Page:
I marked the start room at the top and the gate room at the bottom.

In the middle you can choose to fight a troglodyte and get a jeweled wristband, swipe a number of treasures (silver bars, emerald, painting), smash a statue to take its jeweled “eyes”, swipe a glass bottle and a chain, and battle a dragon (which drops gold if you defeat it).

There’s also a room with a magic word (“PLTMP”) which teleports you there and seems to work every time, being the only escape from combat (too bad I found it last when I was mapping!) There’s also a completely unmappable maze, and I’m not exaggering “hard and annoying”, I do mean unmappable:

If they meant to copy the “all different” maze than separate rooms need separate messages. The item-dropping method doesn’t work, any items just disappear instantly. I think the author may have literally messed things up from their intent.

Going back to the locked gate, if you defeat the Guardian (again, I just made a beeline and crossed my fingers, no tactics whatsoever) then you still have the locked-ness of the gate to deal with. I had found SEARCH worked from my various tests but mostly it shows nothing. However, if you happen to use it at the skeleton room at the very start, you can find a skeleton key.

This is _not_ a guaranteed search either! Again, I feel like the author might have had D&D in mind, but given SEARCH works almost nowhere, having it also possibly fail the one place it does work is just cruelty.

(The funky error line is because I made a typo and tried to hit BACKSPACE, which doesn’t work on this emulator. I assume SOL-20 had a backspace but I’m not sure how to trigger it.)

The key leads down to a slightly more interesting area.

Yes, slightly more interesting, just the usual Adventure puzzle where the bottle from the north side is useful to pour water on a plant to turn into a beanstalk. There’s also a scene with a “beautiful girl” which gives you a scroll with the spell NIGNOG which seems to be used for defeating one (1) enemy of your choice:

There’s a tiger attached to a pedestal where you can choose to walk away, but once you fight, you’re committed. Defeating the tiger reveals a gem. (I tried NIGNOG here and got no luck, but I think it was because I wasn’t technically fighting the enemy yet.)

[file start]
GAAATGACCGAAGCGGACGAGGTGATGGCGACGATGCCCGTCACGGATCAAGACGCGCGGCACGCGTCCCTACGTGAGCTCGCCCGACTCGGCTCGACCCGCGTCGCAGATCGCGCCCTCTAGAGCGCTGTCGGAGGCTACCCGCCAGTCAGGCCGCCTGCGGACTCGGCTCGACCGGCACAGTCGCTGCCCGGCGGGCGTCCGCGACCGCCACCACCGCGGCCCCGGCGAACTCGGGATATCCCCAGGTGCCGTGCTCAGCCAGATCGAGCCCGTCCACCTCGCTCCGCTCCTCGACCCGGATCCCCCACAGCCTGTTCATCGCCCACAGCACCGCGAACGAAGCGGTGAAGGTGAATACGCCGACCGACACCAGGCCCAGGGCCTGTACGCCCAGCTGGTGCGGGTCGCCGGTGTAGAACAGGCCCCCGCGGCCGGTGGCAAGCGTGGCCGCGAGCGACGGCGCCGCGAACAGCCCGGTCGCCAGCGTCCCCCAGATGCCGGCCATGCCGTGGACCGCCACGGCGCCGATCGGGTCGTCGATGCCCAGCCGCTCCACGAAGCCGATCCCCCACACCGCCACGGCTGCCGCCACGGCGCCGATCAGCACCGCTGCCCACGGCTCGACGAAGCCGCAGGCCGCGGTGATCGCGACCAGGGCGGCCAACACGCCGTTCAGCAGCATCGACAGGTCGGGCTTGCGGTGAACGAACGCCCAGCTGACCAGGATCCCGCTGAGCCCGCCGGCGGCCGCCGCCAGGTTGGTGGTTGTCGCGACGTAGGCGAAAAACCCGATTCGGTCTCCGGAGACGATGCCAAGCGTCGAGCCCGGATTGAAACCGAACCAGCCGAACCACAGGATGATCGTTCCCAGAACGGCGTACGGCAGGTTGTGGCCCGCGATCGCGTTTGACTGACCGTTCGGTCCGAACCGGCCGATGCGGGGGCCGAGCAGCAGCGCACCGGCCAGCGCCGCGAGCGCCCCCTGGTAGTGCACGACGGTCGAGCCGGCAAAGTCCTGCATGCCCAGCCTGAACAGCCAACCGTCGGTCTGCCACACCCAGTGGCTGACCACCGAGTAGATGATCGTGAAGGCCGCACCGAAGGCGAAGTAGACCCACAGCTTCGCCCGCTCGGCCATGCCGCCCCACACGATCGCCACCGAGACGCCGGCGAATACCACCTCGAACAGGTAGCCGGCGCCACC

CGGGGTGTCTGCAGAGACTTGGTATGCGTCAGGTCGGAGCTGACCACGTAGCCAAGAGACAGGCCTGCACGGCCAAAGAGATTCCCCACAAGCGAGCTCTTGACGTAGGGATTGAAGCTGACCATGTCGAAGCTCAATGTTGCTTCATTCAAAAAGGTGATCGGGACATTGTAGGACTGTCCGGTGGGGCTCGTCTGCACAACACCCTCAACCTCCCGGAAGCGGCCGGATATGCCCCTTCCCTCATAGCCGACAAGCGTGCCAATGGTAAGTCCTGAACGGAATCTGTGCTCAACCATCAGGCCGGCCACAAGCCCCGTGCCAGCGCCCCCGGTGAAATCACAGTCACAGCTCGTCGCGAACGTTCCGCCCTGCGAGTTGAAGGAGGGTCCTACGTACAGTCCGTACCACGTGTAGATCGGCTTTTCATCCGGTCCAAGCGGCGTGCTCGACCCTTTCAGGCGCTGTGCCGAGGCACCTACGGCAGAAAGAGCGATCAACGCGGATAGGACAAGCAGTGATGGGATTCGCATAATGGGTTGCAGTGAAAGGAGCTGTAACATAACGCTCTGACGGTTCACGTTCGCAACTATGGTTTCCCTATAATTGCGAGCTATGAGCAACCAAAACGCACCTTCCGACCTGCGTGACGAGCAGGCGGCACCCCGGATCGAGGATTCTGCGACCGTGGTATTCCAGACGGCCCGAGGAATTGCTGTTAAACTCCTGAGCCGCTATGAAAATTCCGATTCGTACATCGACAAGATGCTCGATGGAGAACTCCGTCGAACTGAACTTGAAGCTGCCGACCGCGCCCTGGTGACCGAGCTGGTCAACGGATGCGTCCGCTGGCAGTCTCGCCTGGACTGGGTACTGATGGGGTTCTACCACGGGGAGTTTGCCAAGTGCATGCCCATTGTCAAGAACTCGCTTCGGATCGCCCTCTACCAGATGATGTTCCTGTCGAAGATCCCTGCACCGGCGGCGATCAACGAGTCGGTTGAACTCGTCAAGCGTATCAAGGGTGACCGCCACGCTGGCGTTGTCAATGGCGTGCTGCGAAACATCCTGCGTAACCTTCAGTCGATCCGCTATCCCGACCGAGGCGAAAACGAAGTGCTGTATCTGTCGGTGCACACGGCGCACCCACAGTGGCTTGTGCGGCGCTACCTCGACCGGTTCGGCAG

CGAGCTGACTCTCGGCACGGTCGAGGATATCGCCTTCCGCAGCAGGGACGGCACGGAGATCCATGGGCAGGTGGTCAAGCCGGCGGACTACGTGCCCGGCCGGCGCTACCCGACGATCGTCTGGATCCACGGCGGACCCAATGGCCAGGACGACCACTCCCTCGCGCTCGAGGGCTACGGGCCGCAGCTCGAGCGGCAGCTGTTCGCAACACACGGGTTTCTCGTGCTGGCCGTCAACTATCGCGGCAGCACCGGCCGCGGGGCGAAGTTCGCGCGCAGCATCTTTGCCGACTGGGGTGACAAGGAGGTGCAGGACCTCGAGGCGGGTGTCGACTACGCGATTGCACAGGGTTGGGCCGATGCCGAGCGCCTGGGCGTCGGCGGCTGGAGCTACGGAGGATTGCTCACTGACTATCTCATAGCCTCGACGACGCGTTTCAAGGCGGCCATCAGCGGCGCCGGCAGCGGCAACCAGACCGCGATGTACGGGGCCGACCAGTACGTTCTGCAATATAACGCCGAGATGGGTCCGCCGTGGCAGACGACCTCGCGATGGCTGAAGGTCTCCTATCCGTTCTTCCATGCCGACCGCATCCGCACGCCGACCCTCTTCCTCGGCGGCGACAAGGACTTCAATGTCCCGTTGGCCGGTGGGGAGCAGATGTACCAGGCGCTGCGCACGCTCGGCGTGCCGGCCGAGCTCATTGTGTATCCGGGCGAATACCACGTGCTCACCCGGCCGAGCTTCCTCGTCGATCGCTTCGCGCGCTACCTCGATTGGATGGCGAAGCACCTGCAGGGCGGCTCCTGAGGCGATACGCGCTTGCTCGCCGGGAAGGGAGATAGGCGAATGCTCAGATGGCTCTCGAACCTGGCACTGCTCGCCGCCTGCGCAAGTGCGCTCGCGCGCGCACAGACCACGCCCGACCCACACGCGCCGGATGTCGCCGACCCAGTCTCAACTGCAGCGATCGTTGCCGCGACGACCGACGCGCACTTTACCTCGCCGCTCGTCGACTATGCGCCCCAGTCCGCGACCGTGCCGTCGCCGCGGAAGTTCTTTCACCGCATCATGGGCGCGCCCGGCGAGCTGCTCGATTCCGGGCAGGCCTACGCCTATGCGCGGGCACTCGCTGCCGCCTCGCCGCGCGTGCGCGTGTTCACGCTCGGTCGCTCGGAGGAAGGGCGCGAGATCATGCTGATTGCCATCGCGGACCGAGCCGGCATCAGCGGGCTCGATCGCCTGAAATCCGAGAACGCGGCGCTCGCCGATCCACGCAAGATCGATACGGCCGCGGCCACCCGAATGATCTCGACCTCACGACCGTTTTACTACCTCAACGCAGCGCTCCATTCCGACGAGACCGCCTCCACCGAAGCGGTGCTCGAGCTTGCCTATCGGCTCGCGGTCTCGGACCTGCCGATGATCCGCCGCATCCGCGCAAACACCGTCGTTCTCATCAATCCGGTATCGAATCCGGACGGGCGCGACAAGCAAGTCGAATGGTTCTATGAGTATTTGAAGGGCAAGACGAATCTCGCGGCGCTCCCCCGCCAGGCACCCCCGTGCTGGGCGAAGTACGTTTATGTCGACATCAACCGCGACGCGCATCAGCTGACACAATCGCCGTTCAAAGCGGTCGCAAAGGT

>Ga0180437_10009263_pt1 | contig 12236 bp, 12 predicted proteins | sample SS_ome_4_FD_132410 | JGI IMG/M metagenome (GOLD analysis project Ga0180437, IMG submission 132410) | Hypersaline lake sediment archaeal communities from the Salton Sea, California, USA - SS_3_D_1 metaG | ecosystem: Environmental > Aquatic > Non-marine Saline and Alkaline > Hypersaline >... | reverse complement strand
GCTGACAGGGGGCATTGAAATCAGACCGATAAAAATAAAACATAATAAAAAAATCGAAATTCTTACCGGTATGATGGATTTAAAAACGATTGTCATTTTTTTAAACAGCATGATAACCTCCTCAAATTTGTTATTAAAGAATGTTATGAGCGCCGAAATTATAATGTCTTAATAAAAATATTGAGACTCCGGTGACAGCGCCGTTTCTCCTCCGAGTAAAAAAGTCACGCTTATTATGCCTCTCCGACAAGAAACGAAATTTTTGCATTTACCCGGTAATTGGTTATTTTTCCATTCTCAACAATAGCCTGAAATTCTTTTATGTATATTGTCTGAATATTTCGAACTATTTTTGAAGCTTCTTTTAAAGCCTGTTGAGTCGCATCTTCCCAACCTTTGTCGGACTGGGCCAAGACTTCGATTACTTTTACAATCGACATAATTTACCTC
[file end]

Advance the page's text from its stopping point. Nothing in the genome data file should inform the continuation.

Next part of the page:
With the gem in hand you can go back to revealing a sword stuck in a stone, and use the gem to free it. (MOUNT is a verb I got from the binary code of the game. Unfortunately it is in machine language so I can’t determine a lot of things otherwise.)

Then, with the sword, you can get to the scene which I mentioned reminded me quite directly of D&D.

Specifically, the infamous “Tomb of Horrors”, which originally debuted in the 1970s in tournament conditions, then got published in 1981 and has been used by GMs to gleefully torture players ever since. It has traps on traps on traps on traps, and a battle with a lich at the end assuming players even get that far (which is just a skull which floats and sucks out one soul per turn).

From a larger piece of art by Jason Thompson describing an actual play session.

I think there might be some more resources, but just NIGNOG (which stuns but doesn’t destroy) plus the sword were enough to destroy the skull. Just NIGNOG alone doesn’t cut it. I assume our player is the “monk” class since they’ve been going without a weapon most of the game taking down skeletons and so forth, but sometimes you need a little magic even when you’ve got fists of fury.

There’s a map up at CASA Solution Archive which includes a place with a “ring” I never got to visit — if you look at the plant room there’s hook where it seems a chain could go, but I could never find the right verb to make it work — and I also skipped entirely a spider guarding a room with a shield. These tools only came after the majority of combat in the game; Skull Cave really could have used spreading out some of the combat resources in a way that picking them up in the right order could have slowly leveled combat up so the player wouldn’t have to just roll the dice on the guardian or the tiger.

Oh, and I’ve failed to mention the thief. Ugh, yes, there’s a thief.

The thief grabs any treasures you’ve gotten — which seem to be purely for points — and stores them, I presume, in the maze. The problem is the mazes are broken! (In addition to the “all different” maze there’s an “all alike” maze which is equally broken.) So while the source code indicates a “lair” where presumably you can retrieve things…

YOU ARE IN THE THIEF’S LAIR. COMFORTABLE, (BUT CHEAP), FURNITURE LINES THE WALLS. IN THE CENTER OF THIS ROOM YOU SEE A LARGE ROCK.

…there is no plausible way to get there. Perhaps the author has the exact maze steps and if someone really was determined to hack at the binary code they could find out a way too, but as is, the treasure is all a sideshow to the main task of retrieving the pearl anyway.

For now, Skull Cave mainly serves as a warning as to how difficult it is to make combat fun in an adventure game without making any extra systems. The large number of adventures from this era where violence is actually a red herring seems to be linked to the same trouble: there need to be statistics, extra moves, a wealth of items, enemy AI, and so forth, none of which had an easy-to-copy model at the time–

From the printed Tomb of Horrors module.